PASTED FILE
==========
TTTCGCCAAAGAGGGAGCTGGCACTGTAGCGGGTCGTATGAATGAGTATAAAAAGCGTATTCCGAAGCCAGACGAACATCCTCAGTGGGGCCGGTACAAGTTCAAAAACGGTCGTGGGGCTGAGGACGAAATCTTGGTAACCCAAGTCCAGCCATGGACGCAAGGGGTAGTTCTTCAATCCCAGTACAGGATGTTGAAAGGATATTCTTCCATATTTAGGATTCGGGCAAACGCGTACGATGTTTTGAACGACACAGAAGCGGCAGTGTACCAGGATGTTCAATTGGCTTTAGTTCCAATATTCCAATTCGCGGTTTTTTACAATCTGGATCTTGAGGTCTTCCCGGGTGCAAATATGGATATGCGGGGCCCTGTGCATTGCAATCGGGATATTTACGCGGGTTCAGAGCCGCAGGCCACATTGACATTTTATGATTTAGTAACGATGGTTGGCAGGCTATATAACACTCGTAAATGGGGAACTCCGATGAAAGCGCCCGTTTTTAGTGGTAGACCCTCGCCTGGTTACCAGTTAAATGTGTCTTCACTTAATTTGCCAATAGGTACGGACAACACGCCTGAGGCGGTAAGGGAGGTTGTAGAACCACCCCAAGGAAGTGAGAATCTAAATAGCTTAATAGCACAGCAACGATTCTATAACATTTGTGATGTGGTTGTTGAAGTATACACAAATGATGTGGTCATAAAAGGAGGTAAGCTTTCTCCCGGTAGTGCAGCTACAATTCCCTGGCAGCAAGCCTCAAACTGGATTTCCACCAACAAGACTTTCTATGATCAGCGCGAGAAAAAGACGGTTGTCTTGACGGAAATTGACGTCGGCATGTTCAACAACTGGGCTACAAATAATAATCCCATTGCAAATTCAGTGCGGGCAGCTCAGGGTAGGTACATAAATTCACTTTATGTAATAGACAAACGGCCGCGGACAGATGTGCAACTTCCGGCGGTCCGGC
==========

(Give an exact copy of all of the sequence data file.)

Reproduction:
TTTCGCCAAAGAGGGAGCTGGCACTGTAGCGGGTCGTATGAATGAGTATAAAAAGCGTATTCCGAAGCCAGACGAACATCCTCAGTGGGGCCGGTACAAGTTCAAAAACGGTCGTGGGGCTGAGGACGAAATCTTGGTAACCCAAGTCCAGCCATGGACGCAAGGGGTAGTTCTTCAATCCCAGTACAGGATGTTGAAAGGATATTCTTCCATATTTAGGATTCGGGCAAACGCGTACGATGTTTTGAACGACACAGAAGCGGCAGTGTACCAGGATGTTCAATTGGCTTTAGTTCCAATATTCCAATTCGCGGTTTTTTACAATCTGGATCTTGAGGTCTTCCCGGGTGCAAATATGGATATGCGGGGCCCTGTGCATTGCAATCGGGATATTTACGCGGGTTCAGAGCCGCAGGCCACATTGACATTTTATGATTTAGTAACGATGGTTGGCAGGCTATATAACACTCGTAAATGGGGAACTCCGATGAAAGCGCCCGTTTTTAGTGGTAGACCCTCGCCTGGTTACCAGTTAAATGTGTCTTCACTTAATTTGCCAATAGGTACGGACAACACGCCTGAGGCGGTAAGGGAGGTTGTAGAACCACCCCAAGGAAGTGAGAATCTAAATAGCTTAATAGCACAGCAACGATTCTATAACATTTGTGATGTGGTTGTTGAAGTATACACAAATGATGTGGTCATAAAAGGAGGTAAGCTTTCTCCCGGTAGTGCAGCTACAATTCCCTGGCAGCAAGCCTCAAACTGGATTTCCACCAACAAGACTTTCTATGATCAGCGCGAGAAAAAGACGGTTGTCTTGACGGAAATTGACGTCGGCATGTTCAACAACTGGGCTACAAATAATAATCCCATTGCAAATTCAGTGCGGGCAGCTCAGGGTAGGTACATAAATTCACTTTATGTAATAGACAAACGGCCGCGGACAGATGTGCAACTTCCGGCGGTCCGGC